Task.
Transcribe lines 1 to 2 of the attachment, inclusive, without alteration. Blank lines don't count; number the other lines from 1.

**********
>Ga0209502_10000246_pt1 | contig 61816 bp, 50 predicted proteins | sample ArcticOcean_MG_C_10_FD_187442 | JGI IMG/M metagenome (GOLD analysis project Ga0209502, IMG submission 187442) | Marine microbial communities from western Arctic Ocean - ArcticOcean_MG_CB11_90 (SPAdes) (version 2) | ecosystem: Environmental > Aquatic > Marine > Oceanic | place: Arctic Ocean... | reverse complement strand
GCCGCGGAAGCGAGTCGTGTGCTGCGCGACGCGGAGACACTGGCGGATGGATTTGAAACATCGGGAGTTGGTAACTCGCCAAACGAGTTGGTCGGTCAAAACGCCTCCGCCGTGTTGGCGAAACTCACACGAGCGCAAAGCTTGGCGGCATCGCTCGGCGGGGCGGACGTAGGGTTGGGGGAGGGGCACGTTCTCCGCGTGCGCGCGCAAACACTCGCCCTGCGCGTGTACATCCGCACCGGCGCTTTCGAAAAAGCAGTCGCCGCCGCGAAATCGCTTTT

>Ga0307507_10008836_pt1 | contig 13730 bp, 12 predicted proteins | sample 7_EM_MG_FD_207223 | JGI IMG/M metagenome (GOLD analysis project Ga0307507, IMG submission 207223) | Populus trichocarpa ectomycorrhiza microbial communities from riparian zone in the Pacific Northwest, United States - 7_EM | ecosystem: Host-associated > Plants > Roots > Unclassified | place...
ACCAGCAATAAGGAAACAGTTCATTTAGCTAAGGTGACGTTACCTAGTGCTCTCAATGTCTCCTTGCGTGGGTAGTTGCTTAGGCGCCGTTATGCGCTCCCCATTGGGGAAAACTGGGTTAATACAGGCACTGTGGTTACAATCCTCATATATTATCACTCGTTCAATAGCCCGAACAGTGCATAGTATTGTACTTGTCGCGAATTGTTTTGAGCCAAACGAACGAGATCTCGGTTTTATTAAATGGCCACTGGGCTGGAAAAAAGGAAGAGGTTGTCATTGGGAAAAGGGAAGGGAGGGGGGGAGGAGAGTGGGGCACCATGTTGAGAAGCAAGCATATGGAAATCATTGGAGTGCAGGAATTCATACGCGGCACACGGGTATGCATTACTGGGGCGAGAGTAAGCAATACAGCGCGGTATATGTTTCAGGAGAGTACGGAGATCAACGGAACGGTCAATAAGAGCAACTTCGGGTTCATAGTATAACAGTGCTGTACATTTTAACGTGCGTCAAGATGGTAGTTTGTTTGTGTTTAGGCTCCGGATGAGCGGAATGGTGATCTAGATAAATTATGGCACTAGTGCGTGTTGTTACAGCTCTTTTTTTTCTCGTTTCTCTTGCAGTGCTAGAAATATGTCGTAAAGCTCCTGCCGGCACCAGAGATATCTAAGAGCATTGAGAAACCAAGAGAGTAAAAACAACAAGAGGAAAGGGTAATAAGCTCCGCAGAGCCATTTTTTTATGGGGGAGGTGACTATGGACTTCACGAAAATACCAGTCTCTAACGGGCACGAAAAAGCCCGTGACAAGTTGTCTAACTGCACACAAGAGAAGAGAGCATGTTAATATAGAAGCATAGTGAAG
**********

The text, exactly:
>Ga0209502_10000246_pt1 | contig 61816 bp, 50 predicted proteins | sample ArcticOcean_MG_C_10_FD_187442 | JGI IMG/M metagenome (GOLD analysis project Ga0209502, IMG submission 187442) | Marine microbial communities from western Arctic Ocean - ArcticOcean_MG_CB11_90 (SPAdes) (version 2) | ecosystem: Environmental > Aquatic > Marine > Oceanic | place: Arctic Ocean... | reverse complement strand
GCCGCGGAAGCGAGTCGTGTGCTGCGCGACGCGGAGACACTGGCGGATGGATTTGAAACATCGGGAGTTGGTAACTCGCCAAACGAGTTGGTCGGTCAAAACGCCTCCGCCGTGTTGGCGAAACTCACACGAGCGCAAAGCTTGGCGGCATCGCTCGGCGGGGCGGACGTAGGGTTGGGGGAGGGGCACGTTCTCCGCGTGCGCGCGCAAACACTCGCCCTGCGCGTGTACATCCGCACCGGCGCTTTCGAAAAAGCAGTCGCCGCCGCGAAATCGCTTTT